Human spaceflight, from its very inception, has inspired an unparalleled respect and appreciation for our planet's delicate beauty, which is especially pertinent this Saturday as the world celebrates Earth Day.
As far back as Yuri Gagarin's historic spaceflight 55 years ago, astronauts have experienced what is now called the "overview effect," a surreal cognitive shift caused by beholding our planet from space. "When I orbited the Earth in a spaceship, I saw for the first time how beautiful our planet is," Gagarin enthused after he returned from his Vostok 1 flight. "Mankind, let us preserve and increase this beauty, and not destroy it!"
Very few people earn the opportunity to experience this revelatory vantagepoint of Earth for themselves, which is why IMAX has teamed up with NASA and director Toni Myers to make A Beautiful Planet, a documentary shot by International Space Station (ISS) crew members.
Set for release on April 29, the film, narrated by Jennifer Lawrence, explores life inside the ISS, and features magnificent footage of Earth from the station's cupola and windows, and even exterior shots filmed during spacewalks.
A Beautiful Planet trailer. Video: IMAX/YouTube
When viewed on a gargantuan IMAX screen in 3D, A Beautiful Planet is about as close to a vicarious version of the overview effect as possible. And according to the crew members who shot and star in the film—including Samantha Cristoforetti, Terry Virts, Butch Wilmore, and Kjell Lindgren—this effort to democratize of the view of Earth from space was their central motivation for making the movie.
"I was in space for 200 days on this mission, and we did science and spacewalks and all kinds of things, but I think this movie is the most important thing I did because it brings space to people," astronaut Terry Virts told me at an A Beautiful Planet press event. "There's millions of people that will hopefully see this movie. Most people can't go to space, unfortunately, so it's a way to share our experience with people on Earth."
"I would say that the astronauts and cosmonauts [of the ISS] are desperate to share that experience," added astronaut Kjell Lindgren. "It is such a unique perspective. The Earth is so beautiful."
Indeed, A Beautiful Planet lives up to its name by splicing together breathtaking images of the Earth's geological diversity and dynamic scenery. From ocean cyclones to lightning storms to brilliant auroras, there are plenty of gorgeous shots to ogle over. "The sad part about this movie is that it's too short," astronaut Barry "Butch" Wilmore, who commanded ISS Expedition 42, told me. "There was so much spectacular stuff that we sent down, and we could only use so much in 46 minutes."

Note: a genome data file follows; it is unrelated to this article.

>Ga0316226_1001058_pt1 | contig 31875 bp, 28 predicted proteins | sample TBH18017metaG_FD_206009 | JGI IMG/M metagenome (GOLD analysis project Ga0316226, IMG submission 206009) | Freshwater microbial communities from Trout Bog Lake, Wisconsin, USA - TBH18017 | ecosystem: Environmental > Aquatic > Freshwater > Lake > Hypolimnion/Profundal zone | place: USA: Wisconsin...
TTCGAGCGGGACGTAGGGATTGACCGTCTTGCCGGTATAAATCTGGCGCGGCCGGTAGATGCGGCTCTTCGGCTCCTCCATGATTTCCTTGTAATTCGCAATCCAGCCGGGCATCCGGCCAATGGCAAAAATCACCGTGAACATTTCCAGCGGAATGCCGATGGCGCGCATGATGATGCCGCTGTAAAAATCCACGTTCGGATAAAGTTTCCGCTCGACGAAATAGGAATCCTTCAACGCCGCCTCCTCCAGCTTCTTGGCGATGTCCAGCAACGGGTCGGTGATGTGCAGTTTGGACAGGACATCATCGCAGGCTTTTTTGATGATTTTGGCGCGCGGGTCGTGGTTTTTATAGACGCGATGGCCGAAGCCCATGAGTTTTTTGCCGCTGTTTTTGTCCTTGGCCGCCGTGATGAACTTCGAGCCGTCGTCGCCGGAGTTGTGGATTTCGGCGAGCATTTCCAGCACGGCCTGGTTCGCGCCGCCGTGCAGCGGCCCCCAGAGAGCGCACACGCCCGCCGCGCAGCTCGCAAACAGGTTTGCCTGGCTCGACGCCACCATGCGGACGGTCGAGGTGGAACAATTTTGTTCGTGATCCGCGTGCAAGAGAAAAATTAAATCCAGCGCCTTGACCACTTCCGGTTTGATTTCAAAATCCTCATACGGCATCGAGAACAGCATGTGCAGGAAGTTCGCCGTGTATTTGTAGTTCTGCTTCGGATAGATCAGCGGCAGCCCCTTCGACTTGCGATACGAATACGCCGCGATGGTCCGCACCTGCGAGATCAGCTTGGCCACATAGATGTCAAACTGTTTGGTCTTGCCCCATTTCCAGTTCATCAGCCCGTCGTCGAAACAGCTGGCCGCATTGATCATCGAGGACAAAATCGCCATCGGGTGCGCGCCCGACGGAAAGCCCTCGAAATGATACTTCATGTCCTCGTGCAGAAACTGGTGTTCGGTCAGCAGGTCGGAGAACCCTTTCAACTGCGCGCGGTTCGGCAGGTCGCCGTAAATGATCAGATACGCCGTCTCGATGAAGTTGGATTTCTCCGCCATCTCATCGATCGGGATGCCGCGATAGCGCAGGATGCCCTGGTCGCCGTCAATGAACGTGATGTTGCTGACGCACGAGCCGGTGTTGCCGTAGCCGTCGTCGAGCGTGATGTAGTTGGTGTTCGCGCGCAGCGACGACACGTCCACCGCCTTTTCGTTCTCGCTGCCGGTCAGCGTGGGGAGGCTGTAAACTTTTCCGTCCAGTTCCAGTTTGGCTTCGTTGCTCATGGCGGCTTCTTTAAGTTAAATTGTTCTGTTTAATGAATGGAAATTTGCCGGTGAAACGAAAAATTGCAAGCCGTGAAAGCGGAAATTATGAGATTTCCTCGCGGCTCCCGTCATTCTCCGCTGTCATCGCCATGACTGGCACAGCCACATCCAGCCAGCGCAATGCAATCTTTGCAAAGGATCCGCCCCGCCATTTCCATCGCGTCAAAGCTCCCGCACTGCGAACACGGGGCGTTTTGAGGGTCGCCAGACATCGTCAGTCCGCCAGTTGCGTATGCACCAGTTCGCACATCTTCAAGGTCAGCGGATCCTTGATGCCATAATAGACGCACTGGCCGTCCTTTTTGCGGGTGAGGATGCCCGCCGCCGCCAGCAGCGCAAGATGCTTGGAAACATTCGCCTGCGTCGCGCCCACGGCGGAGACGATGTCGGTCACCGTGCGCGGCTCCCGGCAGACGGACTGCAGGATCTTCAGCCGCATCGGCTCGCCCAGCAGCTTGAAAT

One of the standout benefits of watching the film in IMAX was the rich pallette of colors that were captured by the digital cameras Canon provided to the ISS crews. Earth's broad array of hues has always been one of the main points emphasized by astronauts who describe the overview effect, from Gagarin's description of "an indescribable gamut of colors" to the most recent ISS crews' recollection of their time in space.
"The thing that stuck out to me was the shades of blue that I had never seen before," Virts told me. "It's just an emotionally intense experience to see Earth. To look back at your home planet is not anything normal."
"If you fly over the same point twice," Lindgren said, "it's always different—the colors, the stark contrast between the tans and reds of Australia and the blue ocean, the changing lighting and weather systems, the seasons. It's always completely different, and always beautiful."
The film also includes a lot of material shot within the ISS, which provides a refreshingly intimate portrait of life within the station's walls. Astronauts and cosmonauts celebrate Christmas together, and joke around cordially just like any other workspace. Cristoforetti, charmer that she is, snagged some of the most memorable and endearing moments—for instance, her dedicated efforts to help Wilmore shimmy out of his undersized spacesuit.
On the other end of the spectrum, there are dizzying scenes filmed by Virts and Wilmore on GoPro cameras as the pair conducted a spacewalk, with Earth dipping in and out of shots in the background, as casually as a movie extra. Spacewalks look fun in theory, but the actual footage emphasizes just how alien the orbital environment really is.
This range of tones, environments, and imagery adds up to a vibrant visual experience, demonstrating both the tremendous beauty of our planet, and the human pressures that threaten its biodiversity.
Over the past 55 years, hundreds of astronauts have marveled at this space-down view, and concerned at the fragility of what Carl Sagan famously called the "pale blue dot." Hopefully, documentaries like A Beautiful Planet, along with other attempts to make space more accessible to the public, will shape Earth's future positively over the next half-century, and beyond.